SQL Server is a broad platform. Every release we that work with SQL Server find ourselves needing to pick and choose which aspects we intend to invest time in learning thoroughly and which we intend to spend only sparse bits and pieces of our life becoming acquainted. We even need to decide which aspects we are going to ignore. Some aspects are battlegrounds where ignorance, lack of interest, and fervent devotion fight it out (PowerShell). Others lay in waste in our wake as we collectively march forward towards Denali (Notification Services).
For me, SQL CLR was one of those periphery aspects of Microsoft SQL Server that I have tended to ignore since it’s integration into SQL Server 2005. I remember many conversations with peers that always tended to fall back into the Why Would I Want Code In My Database?
I can’t tell you how many times I have either seen installation documentation for products I’ve integrated into organizations that require Microsoft SQL Server or have had conversations with Technical Representatives of companies whose products we use that have blatantly expressed that we NOT touch any of the advanced settings on the SQL Server instances that host their databases: including parallelism. What they basically mean is “We know what we’re doing. Microsoft has these values set to what they are for a reason. No touchie. You don’t know SQL Server like we do.”
I’ve worked with the products these companies produce for over dozen years now and the simple truth is that they may know what their product does and how it’s built (note I didn’t say that it runs effectively and efficiently) they usually have no clue about the way their applications make use of the database layer, what the limitations, strengths, and intricacies of the database platform are, or how to utilize them and tune them. Properly. Default values exist because you need to have a value. There is no such thing as a NULL default value. A default exists to cover (perhaps) the majority of the standard for a given situaton. It’s not to be confused with a Best Practice.
In the days of single or dual core processors parallelism was not an issue like it is now with the plethora of virtual CPUs we find inside our instances: physical or virtual instances. many of the application supported by SQL 2000 were simply upgraded to SQL 2005 or 2008 without taking any consideration into the advancements in hardware that came with the moves to newer hardware with multi-core technologies. CXPACKET and LATCH_EX waits are in abundance, and the first thing that DBAs want to jump in and do is alter the Max Degrees of Parallelism or Cost Threshold for Parallelism setting. I know enough to know that this is a global panacea for parallelism issues; a hatchet and saw approach to a precision surgery need.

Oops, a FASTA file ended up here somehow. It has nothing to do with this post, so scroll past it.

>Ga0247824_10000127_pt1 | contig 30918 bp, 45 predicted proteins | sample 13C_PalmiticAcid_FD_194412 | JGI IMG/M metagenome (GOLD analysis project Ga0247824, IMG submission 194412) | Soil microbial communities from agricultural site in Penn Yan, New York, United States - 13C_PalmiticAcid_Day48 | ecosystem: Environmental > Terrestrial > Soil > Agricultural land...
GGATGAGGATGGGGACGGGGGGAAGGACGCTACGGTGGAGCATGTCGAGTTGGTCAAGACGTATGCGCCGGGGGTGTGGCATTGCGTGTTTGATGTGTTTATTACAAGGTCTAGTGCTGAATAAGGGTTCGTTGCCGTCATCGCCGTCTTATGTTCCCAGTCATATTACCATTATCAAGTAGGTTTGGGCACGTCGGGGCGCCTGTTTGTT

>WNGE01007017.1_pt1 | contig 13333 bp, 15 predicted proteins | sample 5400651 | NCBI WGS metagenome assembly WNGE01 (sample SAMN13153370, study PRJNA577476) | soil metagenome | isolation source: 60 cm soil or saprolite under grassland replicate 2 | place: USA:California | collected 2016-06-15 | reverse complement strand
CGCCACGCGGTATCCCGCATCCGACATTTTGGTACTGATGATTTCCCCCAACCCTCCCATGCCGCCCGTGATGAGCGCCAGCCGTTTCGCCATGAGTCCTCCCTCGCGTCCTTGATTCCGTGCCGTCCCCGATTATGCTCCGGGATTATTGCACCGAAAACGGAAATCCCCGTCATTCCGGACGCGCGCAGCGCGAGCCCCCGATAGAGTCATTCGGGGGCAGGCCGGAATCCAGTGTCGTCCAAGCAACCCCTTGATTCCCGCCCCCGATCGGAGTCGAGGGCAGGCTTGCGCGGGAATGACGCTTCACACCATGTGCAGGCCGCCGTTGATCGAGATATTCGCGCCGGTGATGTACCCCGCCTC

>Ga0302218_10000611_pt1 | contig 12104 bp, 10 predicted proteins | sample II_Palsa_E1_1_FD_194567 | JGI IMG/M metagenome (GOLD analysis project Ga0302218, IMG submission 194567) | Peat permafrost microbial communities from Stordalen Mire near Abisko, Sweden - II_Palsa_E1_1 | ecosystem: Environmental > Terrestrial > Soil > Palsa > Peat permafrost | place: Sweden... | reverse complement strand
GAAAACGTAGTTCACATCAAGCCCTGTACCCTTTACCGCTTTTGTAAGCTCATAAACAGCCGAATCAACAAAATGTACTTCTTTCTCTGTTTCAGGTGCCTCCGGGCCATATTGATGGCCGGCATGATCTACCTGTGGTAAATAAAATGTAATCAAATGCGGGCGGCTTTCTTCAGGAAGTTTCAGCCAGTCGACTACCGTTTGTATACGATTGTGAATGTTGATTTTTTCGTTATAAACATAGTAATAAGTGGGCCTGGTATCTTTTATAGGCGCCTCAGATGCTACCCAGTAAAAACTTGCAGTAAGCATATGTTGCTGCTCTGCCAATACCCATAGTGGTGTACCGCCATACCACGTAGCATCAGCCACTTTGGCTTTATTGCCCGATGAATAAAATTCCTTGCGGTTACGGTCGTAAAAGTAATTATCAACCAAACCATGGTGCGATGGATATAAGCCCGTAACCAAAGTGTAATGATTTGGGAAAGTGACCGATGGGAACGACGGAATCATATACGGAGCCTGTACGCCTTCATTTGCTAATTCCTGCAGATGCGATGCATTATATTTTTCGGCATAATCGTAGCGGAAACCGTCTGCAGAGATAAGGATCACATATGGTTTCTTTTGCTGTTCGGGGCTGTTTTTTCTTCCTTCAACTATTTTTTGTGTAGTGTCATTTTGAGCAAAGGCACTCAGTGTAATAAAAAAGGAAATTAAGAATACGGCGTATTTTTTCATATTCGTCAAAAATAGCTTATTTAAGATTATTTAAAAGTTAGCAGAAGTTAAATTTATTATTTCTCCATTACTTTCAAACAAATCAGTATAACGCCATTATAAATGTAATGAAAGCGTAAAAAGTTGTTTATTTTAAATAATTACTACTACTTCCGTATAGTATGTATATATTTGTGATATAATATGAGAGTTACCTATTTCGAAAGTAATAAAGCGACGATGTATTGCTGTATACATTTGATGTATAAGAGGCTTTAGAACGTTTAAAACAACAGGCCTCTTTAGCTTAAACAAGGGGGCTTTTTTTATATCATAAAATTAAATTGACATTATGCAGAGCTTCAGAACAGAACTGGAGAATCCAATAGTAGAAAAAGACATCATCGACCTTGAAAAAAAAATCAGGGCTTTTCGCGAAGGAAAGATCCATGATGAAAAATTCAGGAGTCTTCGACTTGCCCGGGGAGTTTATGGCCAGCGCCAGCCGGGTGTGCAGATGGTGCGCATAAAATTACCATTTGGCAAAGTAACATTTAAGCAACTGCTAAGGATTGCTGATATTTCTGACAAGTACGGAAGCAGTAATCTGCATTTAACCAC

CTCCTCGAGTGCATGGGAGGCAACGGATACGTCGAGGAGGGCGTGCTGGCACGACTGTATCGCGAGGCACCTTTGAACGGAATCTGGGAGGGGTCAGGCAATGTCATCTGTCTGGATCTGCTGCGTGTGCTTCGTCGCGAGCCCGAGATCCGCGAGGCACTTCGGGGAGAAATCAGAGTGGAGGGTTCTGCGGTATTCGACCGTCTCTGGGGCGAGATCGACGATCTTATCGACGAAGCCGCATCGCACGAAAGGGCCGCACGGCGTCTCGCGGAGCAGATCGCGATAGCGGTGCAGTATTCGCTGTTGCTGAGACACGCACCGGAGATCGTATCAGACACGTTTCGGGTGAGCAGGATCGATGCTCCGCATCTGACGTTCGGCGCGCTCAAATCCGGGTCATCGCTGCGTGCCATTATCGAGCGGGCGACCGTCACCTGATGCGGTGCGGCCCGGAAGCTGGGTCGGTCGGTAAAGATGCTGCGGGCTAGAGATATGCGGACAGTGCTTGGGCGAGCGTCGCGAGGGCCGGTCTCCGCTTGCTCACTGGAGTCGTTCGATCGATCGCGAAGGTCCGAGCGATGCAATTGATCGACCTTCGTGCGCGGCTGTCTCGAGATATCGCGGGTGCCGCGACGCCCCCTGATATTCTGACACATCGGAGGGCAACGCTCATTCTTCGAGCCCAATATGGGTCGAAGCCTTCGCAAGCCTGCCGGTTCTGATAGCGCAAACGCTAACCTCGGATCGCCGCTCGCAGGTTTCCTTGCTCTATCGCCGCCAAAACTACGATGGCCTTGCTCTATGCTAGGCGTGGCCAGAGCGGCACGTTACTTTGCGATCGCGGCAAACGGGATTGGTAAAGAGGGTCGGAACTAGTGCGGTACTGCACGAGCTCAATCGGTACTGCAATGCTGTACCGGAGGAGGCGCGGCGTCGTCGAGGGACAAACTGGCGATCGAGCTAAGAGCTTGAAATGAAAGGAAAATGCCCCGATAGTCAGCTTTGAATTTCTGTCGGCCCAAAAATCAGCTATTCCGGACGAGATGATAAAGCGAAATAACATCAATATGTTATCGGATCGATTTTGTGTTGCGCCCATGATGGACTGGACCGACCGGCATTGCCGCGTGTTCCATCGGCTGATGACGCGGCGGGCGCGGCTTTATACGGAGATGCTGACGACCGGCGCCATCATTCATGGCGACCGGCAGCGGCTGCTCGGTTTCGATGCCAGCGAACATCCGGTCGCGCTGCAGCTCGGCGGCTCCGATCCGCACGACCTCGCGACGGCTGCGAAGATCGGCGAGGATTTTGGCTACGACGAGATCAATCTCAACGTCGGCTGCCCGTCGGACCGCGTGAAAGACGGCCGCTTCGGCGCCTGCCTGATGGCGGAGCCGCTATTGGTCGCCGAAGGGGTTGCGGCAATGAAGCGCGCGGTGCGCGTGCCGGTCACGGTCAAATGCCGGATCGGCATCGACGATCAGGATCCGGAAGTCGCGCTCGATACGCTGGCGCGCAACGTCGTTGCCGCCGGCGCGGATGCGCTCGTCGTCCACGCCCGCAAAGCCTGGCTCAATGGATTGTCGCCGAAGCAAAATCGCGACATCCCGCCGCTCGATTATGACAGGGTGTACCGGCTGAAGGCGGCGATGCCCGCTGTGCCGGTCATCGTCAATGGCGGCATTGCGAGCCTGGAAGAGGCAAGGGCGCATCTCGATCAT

I know a significant amount of performance tuning techniques, strategies, and practices and I employ them. I know how to read execution plans and diagnose pain points. I know how to use the Dynamic Management Views to diagnose the ills of any SQL Server that gets in my way. I can also say that this is still not enough knowledge. Just yesterday I had a conversation with a coworker regarding the perceived inappropriateness of blocking out time on my Outlook calendar daily to allow for reading blogs, newsletters, and continued technical training; that this was sending a bad impression to some staff. How does one expect to succeed in their technical careers without constant and consistent knowledge-gathering? You can never know enough. I think ultimately this is what separates those that succeed in their careers from those that only exist in their jobs.
Perhaps more appropriately: the craving for Knowledge.
That is why, when I saw that Adam Machanic was offering a two-day session in New York City on CLR and parallelism topics I jumped all over it. I had wanted to sit in on his parallelism pre-con at the PASS Community Summit in 2010 but had scheduling conflicts that prevented me from doing so. Now I get a second chance. Adam has refined his content from then, removed those aspects he felt were not as compelling and added content to those areas that were of more value. He always focuses on performance in his presentations – and does a fine job in each presentation I’ve seen. I’m going to New York – taking time away from work and family and dealing with the humiliating and uncomfortable experience that is air travel since 2001 – because I know that I’ll get an amazing amount of knowledge out of this training and that I have identifiable production application needs for the performance tuning techniques that Adam will be presenting in this session.
That is why even as someone who provides training opportunities in his own right I’m going to be sitting on the other side of the podium for two days. Because there is always more to learn from those who have chosen their path through a technology (SQL Server or otherwise) differently from your path. The information for Adam’s session can be found here. Hope to see you in New York next month.